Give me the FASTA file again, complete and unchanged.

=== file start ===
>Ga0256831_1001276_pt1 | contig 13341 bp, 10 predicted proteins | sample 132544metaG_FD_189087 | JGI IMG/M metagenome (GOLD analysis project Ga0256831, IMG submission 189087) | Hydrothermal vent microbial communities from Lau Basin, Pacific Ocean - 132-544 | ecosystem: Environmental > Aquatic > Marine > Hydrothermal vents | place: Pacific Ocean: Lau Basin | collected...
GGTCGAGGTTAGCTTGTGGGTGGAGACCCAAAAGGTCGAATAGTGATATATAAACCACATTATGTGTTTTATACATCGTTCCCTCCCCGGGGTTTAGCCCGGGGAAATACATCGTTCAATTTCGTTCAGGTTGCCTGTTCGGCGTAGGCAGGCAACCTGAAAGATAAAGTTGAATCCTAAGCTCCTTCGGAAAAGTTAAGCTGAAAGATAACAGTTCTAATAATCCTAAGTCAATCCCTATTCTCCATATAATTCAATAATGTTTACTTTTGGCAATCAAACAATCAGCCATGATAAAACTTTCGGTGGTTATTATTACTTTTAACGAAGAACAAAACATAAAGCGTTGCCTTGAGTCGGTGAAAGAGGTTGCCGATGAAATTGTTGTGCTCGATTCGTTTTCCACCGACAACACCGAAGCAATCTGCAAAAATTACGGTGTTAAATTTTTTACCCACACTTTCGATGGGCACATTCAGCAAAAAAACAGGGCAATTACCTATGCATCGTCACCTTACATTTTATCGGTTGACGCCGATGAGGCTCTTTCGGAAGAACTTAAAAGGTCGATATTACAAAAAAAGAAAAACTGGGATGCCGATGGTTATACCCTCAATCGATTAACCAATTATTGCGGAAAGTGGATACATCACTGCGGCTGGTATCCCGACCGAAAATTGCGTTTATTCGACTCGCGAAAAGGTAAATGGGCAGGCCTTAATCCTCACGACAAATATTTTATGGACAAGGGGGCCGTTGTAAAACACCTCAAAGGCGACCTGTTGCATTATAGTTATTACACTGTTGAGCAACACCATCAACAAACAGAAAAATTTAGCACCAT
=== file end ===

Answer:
>Ga0256831_1001276_pt1 | contig 13341 bp, 10 predicted proteins | sample 132544metaG_FD_189087 | JGI IMG/M metagenome (GOLD analysis project Ga0256831, IMG submission 189087) | Hydrothermal vent microbial communities from Lau Basin, Pacific Ocean - 132-544 | ecosystem: Environmental > Aquatic > Marine > Hydrothermal vents | place: Pacific Ocean: Lau Basin | collected...
GGTCGAGGTTAGCTTGTGGGTGGAGACCCAAAAGGTCGAATAGTGATATATAAACCACATTATGTGTTTTATACATCGTTCCCTCCCCGGGGTTTAGCCCGGGGAAATACATCGTTCAATTTCGTTCAGGTTGCCTGTTCGGCGTAGGCAGGCAACCTGAAAGATAAAGTTGAATCCTAAGCTCCTTCGGAAAAGTTAAGCTGAAAGATAACAGTTCTAATAATCCTAAGTCAATCCCTATTCTCCATATAATTCAATAATGTTTACTTTTGGCAATCAAACAATCAGCCATGATAAAACTTTCGGTGGTTATTATTACTTTTAACGAAGAACAAAACATAAAGCGTTGCCTTGAGTCGGTGAAAGAGGTTGCCGATGAAATTGTTGTGCTCGATTCGTTTTCCACCGACAACACCGAAGCAATCTGCAAAAATTACGGTGTTAAATTTTTTACCCACACTTTCGATGGGCACATTCAGCAAAAAAACAGGGCAATTACCTATGCATCGTCACCTTACATTTTATCGGTTGACGCCGATGAGGCTCTTTCGGAAGAACTTAAAAGGTCGATATTACAAAAAAAGAAAAACTGGGATGCCGATGGTTATACCCTCAATCGATTAACCAATTATTGCGGAAAGTGGATACATCACTGCGGCTGGTATCCCGACCGAAAATTGCGTTTATTCGACTCGCGAAAAGGTAAATGGGCAGGCCTTAATCCTCACGACAAATATTTTATGGACAAGGGGGCCGTTGTAAAACACCTCAAAGGCGACCTGTTGCATTATAGTTATTACACTGTTGAGCAACACCATCAACAAACAGAAAAATTTAGCACCAT